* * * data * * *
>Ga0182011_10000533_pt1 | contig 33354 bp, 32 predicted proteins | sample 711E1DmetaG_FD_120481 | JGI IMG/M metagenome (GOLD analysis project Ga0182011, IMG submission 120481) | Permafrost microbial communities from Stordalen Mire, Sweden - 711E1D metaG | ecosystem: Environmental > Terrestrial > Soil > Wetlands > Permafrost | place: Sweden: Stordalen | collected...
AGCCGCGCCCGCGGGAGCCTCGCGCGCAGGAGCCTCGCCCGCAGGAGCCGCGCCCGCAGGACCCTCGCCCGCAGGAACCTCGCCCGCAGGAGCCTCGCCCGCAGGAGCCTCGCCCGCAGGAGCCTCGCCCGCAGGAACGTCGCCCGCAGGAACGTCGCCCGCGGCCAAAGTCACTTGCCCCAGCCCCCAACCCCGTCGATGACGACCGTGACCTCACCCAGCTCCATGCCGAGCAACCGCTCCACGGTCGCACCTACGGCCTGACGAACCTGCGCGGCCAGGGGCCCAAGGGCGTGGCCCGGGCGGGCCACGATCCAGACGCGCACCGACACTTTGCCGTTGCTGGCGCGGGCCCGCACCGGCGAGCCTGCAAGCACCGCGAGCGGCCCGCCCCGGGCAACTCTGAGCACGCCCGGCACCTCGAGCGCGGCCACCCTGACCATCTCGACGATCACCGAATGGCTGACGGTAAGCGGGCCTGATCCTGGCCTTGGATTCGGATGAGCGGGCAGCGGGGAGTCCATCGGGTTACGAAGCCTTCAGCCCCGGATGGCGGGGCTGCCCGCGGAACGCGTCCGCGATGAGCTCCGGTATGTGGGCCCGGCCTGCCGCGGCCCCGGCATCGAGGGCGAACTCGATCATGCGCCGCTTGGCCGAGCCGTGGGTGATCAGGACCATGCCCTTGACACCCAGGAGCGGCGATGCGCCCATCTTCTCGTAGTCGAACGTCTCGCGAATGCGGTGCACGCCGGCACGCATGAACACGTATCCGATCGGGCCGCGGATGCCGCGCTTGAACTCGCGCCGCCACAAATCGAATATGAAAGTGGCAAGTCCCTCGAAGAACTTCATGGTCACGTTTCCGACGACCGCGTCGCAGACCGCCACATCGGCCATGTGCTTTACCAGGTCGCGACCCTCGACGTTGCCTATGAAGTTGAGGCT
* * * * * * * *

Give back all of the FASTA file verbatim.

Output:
>Ga0182011_10000533_pt1 | contig 33354 bp, 32 predicted proteins | sample 711E1DmetaG_FD_120481 | JGI IMG/M metagenome (GOLD analysis project Ga0182011, IMG submission 120481) | Permafrost microbial communities from Stordalen Mire, Sweden - 711E1D metaG | ecosystem: Environmental > Terrestrial > Soil > Wetlands > Permafrost | place: Sweden: Stordalen | collected...
AGCCGCGCCCGCGGGAGCCTCGCGCGCAGGAGCCTCGCCCGCAGGAGCCGCGCCCGCAGGACCCTCGCCCGCAGGAACCTCGCCCGCAGGAGCCTCGCCCGCAGGAGCCTCGCCCGCAGGAGCCTCGCCCGCAGGAACGTCGCCCGCAGGAACGTCGCCCGCGGCCAAAGTCACTTGCCCCAGCCCCCAACCCCGTCGATGACGACCGTGACCTCACCCAGCTCCATGCCGAGCAACCGCTCCACGGTCGCACCTACGGCCTGACGAACCTGCGCGGCCAGGGGCCCAAGGGCGTGGCCCGGGCGGGCCACGATCCAGACGCGCACCGACACTTTGCCGTTGCTGGCGCGGGCCCGCACCGGCGAGCCTGCAAGCACCGCGAGCGGCCCGCCCCGGGCAACTCTGAGCACGCCCGGCACCTCGAGCGCGGCCACCCTGACCATCTCGACGATCACCGAATGGCTGACGGTAAGCGGGCCTGATCCTGGCCTTGGATTCGGATGAGCGGGCAGCGGGGAGTCCATCGGGTTACGAAGCCTTCAGCCCCGGATGGCGGGGCTGCCCGCGGAACGCGTCCGCGATGAGCTCCGGTATGTGGGCCCGGCCTGCCGCGGCCCCGGCATCGAGGGCGAACTCGATCATGCGCCGCTTGGCCGAGCCGTGGGTGATCAGGACCATGCCCTTGACACCCAGGAGCGGCGATGCGCCCATCTTCTCGTAGTCGAACGTCTCGCGAATGCGGTGCACGCCGGCACGCATGAACACGTATCCGATCGGGCCGCGGATGCCGCGCTTGAACTCGCGCCGCCACAAATCGAATATGAAAGTGGCAAGTCCCTCGAAGAACTTCATGGTCACGTTTCCGACGACCGCGTCGCAGACCGCCACATCGGCCATGTGCTTTACCAGGTCGCGACCCTCGACGTTGCCTATGAAGTTGAGGCT